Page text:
Zeolites can be classified as natural or synthetic. Natural zeolites exhibit improved resistivity and thermal stability in different environments [86]. However, they contain impurities that are not uniform in crystal size; therefore, they cannot be utilized in industrial applications [87].
Zeolites can be fabricated using various raw materials. To meet the requirements of economic efficiency, the raw materials should be readily available, relatively pure, selective, and inexpensive. Raw materials such as kaolin, rice husk ash, paper sludge, fly ash, blast furnace slag, lithium slag, and municipal solid waste are mostly used for zeolite fabrication.
Zeolites can be synthesized though different approaches including solvothermal, hydrothermal, ionothermal, alkali fusion and leaching, microwave, and ultrasound energy methods, which have been presented in previous studies [87]. Among these approaches, the hydrothermal process is the most widely used, particularly for the synthesis of zeolite membranes [88].
Owing to their excellent properties and various synthetic processes, zeolites are considered as good hydrogen storage candidates. Dong et al. investigated the hydrogen storage capacities of different zeolites including Na-LEV, H-OFF, Na-MAZ, and Li-ABW. The results showed that at a pressure of 1.6 MPa and temperature of 77 K, the capacities of Na-LEV, H-OFF, Na-MAZ, and Li-ABW were 2.07, 1.75, 1.64, and 1.02 wt%, respectively [85]. This result confirms that micropores with a higher volume and diameter, approximating the kinetic diameters of the hydrogen molecules, play a vital role in enhancing the zeolite capacity.
Recently, Sun et al. developed Monte Carlo simulations to predict hydrogen loading under different pressure and temperature conditions for MOFs, hypercrosslinked polymers, and zeolites. Regarding the pressure value, meta-learning allowed the identification of the optimal temperature with the highest working capacity for hydrogen storage.

2.3. MOFs

MOFs are an extensive class of crystalline materials that contain metal ions, metal clusters, and organic linkers. Organic linkers such as azoles (1,2,3-triazole, pyrrodiazole, etc.), dicarboxylates (glutaric acid, oxalic acid, succinic acid, malonic acid, etc.), and tricarboxylates (citric acid, trimesic acid, etc.) are commonly used in MOF fabrication [89][90]. In addition to controlling the metal/ligand ratio, changing the reaction temperature and modifying the organic linker are strategies to afford MOFs with good pore structures and high-dimensional frameworks [91], which significantly affect the hydrogen storage capacity. The main hydrogen storage mechanism of MOFs is similar to that of other porous materials such as hollow spheres, carbon-based materials, or zeolites: hydrogen molecules occupy and are kept in their vacants (the pores). The schematic mechanism examples of zeolites and MOFs are described in Figure 1.
Figure 1. (A) Hydrogen adsorption of zeolites materials named (a) aAg0.29Li0.71-LSX, (b) bAg0.43Li0.57-LSX, and (c) cAg0.29Li0.71-LSX. Reprinted with permission from [92]. Copyright 2019, MDPI; (B) Scheme of MOFs capturing hydrogen via their adsorbent properties. Reprinted with permission from [93]. Copyright 2022, MDPI.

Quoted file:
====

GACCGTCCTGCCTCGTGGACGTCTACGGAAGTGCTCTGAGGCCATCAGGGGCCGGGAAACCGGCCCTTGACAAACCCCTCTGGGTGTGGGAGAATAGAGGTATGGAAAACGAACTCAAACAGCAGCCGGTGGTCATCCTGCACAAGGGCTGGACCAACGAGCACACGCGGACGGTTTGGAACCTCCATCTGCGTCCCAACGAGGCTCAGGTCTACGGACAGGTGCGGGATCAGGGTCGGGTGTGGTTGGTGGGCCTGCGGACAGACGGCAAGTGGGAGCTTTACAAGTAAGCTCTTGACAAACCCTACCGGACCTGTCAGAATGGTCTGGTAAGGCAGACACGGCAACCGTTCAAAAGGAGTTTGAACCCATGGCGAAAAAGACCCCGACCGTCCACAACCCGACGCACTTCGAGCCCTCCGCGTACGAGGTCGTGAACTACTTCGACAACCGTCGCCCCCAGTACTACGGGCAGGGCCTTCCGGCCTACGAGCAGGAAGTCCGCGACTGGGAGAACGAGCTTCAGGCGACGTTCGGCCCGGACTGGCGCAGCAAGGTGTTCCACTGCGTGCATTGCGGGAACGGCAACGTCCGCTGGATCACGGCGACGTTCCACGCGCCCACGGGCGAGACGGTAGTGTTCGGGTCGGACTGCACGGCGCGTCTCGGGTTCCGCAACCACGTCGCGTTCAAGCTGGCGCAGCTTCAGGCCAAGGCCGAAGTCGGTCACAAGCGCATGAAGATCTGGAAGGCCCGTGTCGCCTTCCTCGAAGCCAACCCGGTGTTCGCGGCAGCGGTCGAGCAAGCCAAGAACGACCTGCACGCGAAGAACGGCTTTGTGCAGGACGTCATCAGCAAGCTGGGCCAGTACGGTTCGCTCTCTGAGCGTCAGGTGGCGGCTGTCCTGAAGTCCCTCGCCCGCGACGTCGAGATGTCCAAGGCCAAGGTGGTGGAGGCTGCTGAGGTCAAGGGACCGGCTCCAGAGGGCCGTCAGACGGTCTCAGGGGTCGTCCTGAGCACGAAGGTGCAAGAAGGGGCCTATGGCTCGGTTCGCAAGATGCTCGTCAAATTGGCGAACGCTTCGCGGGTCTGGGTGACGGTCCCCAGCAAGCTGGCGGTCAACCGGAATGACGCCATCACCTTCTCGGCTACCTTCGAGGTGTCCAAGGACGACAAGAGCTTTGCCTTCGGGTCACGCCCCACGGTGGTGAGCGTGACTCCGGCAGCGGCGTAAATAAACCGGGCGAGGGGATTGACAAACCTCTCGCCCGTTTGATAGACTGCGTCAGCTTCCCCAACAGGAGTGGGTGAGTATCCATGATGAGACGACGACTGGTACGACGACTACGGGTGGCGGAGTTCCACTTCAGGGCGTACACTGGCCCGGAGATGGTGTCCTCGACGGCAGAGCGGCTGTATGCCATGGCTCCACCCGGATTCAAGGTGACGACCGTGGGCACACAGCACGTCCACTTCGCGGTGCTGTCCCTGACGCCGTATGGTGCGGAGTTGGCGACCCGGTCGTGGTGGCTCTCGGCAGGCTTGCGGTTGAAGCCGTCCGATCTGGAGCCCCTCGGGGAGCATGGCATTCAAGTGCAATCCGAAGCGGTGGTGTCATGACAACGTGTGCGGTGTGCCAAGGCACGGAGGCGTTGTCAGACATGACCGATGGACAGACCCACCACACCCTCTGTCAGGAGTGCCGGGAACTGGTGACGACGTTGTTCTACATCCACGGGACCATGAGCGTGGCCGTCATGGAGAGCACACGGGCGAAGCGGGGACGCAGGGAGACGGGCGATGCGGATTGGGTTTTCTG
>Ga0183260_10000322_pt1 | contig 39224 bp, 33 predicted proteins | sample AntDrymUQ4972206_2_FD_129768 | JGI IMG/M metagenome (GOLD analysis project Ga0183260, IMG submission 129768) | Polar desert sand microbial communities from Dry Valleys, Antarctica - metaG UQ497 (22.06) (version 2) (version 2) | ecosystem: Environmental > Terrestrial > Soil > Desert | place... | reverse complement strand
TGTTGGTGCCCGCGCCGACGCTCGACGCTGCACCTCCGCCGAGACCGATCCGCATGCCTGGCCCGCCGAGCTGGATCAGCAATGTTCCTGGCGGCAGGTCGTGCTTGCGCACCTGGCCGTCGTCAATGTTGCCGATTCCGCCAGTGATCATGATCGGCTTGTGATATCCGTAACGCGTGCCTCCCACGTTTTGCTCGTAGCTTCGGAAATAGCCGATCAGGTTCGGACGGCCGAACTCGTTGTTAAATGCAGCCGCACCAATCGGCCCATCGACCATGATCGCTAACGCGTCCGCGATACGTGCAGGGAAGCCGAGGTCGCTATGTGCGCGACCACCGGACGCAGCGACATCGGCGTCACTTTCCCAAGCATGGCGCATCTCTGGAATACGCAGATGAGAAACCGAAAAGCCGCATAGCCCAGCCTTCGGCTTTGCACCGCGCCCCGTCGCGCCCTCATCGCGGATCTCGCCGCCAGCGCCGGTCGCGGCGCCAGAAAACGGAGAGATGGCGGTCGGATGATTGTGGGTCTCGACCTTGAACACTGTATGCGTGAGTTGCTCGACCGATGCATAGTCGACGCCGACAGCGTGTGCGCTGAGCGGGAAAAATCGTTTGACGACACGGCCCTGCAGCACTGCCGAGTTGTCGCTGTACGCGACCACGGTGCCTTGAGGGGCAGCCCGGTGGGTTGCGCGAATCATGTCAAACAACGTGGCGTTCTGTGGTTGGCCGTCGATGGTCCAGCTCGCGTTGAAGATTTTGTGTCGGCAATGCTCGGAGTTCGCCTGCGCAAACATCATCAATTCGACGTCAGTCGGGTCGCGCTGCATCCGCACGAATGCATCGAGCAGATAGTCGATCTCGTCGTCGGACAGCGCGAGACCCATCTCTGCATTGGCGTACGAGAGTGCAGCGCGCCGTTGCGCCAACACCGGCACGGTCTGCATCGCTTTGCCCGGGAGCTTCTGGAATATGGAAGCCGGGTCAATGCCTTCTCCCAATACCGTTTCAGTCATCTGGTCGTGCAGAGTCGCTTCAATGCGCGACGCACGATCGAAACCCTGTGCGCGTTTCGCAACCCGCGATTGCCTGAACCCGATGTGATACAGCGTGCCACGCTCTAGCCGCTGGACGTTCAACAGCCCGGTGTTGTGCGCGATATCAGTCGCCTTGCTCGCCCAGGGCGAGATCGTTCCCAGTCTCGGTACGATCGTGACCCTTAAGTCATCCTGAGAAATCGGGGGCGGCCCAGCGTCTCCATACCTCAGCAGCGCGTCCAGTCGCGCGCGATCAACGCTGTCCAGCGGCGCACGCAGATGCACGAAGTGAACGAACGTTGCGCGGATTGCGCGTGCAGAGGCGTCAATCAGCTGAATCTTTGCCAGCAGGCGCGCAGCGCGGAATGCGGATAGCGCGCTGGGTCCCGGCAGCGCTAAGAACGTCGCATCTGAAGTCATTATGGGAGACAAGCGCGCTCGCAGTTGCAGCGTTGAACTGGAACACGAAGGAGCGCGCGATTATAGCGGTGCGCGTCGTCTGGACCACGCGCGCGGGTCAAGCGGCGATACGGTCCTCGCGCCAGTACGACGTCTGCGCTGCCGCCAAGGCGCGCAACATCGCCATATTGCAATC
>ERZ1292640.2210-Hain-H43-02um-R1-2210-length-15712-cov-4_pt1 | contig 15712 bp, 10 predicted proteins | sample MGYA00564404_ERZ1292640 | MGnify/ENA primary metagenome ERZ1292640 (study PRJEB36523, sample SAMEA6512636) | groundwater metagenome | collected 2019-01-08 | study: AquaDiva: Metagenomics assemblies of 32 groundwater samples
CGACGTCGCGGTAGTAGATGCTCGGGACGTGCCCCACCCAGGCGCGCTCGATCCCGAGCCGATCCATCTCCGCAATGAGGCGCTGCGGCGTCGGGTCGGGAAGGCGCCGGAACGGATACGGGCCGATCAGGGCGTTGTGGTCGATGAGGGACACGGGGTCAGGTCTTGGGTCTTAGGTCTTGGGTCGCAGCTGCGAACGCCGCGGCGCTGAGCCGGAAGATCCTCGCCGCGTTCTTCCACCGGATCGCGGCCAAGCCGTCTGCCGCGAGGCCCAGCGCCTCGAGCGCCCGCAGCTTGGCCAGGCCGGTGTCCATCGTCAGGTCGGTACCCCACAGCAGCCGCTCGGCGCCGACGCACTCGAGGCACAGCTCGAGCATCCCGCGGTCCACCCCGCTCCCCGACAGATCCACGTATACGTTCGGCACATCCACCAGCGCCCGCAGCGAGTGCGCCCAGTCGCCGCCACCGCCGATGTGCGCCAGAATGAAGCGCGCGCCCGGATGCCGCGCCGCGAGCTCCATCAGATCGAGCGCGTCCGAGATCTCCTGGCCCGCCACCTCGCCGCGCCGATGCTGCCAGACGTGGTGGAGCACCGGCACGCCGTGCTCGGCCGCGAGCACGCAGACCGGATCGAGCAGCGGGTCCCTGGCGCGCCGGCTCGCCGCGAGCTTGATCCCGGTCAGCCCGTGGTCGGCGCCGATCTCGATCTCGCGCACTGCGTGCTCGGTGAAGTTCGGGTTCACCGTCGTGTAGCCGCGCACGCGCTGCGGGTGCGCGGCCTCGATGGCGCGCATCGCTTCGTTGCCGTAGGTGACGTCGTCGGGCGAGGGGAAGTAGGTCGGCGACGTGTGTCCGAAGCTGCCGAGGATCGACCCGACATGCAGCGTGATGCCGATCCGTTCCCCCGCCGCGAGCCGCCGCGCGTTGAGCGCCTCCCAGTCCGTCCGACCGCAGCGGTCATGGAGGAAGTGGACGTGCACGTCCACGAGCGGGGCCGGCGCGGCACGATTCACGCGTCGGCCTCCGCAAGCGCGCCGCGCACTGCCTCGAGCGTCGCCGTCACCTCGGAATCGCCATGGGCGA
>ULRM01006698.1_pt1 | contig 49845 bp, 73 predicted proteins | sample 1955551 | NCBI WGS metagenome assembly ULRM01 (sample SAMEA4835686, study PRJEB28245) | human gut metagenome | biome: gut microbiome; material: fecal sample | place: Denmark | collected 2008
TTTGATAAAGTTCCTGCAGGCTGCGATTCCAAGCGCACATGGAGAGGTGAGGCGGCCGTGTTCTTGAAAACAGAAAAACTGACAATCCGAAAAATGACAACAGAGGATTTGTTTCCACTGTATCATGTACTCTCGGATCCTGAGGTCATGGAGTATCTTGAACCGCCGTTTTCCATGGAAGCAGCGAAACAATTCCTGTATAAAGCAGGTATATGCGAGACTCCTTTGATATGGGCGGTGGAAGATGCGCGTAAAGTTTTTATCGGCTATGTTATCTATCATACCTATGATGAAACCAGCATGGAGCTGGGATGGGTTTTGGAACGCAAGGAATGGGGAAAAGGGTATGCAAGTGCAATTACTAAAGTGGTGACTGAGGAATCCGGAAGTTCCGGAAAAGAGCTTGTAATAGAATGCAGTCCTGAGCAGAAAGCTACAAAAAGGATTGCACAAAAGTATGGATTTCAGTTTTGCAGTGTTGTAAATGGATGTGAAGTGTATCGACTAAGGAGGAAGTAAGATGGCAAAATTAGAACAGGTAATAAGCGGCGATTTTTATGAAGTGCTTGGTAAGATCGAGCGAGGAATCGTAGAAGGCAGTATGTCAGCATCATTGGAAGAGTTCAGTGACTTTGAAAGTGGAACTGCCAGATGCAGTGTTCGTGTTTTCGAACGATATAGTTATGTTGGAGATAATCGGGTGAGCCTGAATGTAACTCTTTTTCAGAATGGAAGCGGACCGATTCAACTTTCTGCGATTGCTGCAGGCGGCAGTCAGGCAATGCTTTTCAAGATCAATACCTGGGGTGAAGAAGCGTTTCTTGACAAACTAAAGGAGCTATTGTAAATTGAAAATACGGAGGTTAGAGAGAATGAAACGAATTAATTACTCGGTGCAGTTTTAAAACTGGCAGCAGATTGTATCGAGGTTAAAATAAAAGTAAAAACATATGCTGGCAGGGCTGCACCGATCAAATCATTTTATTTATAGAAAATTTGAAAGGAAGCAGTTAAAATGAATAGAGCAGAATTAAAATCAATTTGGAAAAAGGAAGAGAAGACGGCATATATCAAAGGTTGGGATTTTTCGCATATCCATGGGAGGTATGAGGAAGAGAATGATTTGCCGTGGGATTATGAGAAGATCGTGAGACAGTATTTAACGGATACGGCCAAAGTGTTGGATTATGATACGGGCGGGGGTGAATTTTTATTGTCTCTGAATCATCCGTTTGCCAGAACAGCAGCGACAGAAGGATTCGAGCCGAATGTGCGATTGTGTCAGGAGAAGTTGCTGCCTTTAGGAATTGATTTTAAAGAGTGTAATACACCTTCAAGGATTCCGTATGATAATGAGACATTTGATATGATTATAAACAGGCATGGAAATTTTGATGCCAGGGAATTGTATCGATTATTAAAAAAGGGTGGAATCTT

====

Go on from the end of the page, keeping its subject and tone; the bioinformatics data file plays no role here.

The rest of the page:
MOFs materials are excellent candidates for potential applications in clean energy such as media for storing gases such as hydrogen and methane because of their high crystallinity, large internal surface area that can reach up to 6000 m2/g, and ultrahigh porosity with up to 90% free volume [94]. In addition, the variability in the metal and organic components in their structures endows MOFs with good designability, tunable structures, and properties. However, the production of MOFs is quite complex, and the hydrogen uptake efficiency of MOFs at ambient temperature is low. Therefore, improvements in the MOF fabrication technology are necessary [95].
A wide range of MOFs synthesis processes have been developed, which are summarized in Table 4. After synthesis, the MOF material obtained is typically available in a powder form. The incorporation of powders into relevant devices is quite difficult; this can prevent the utilization of MOFs in energy or gas-storage applications [96]. For example, if the MOFs are introduced as a loose powder into a tank with pipe fittings, they may be easily blown off into the surroundings, causing difficulties in handling and contamination in pipe fittings. In addition, their low packing density can compromise the volumetric capacities of the pipe fittings. Scientists have made great efforts to shape MOFs using the techniques presented in Table 4. The choice of the shaping technique depends on the fabrication approach and expected textural properties of the MOF materials [97][98]. Shaped MOF materials with appropriate mechanical strength, low flow resistance, and intact or high secondary surface areas and pore volumes are desired for better hydrogen storage performance [96].
Table 4. Various synthesis and powder-shaping methods for metal–organic framework (MOF) materials.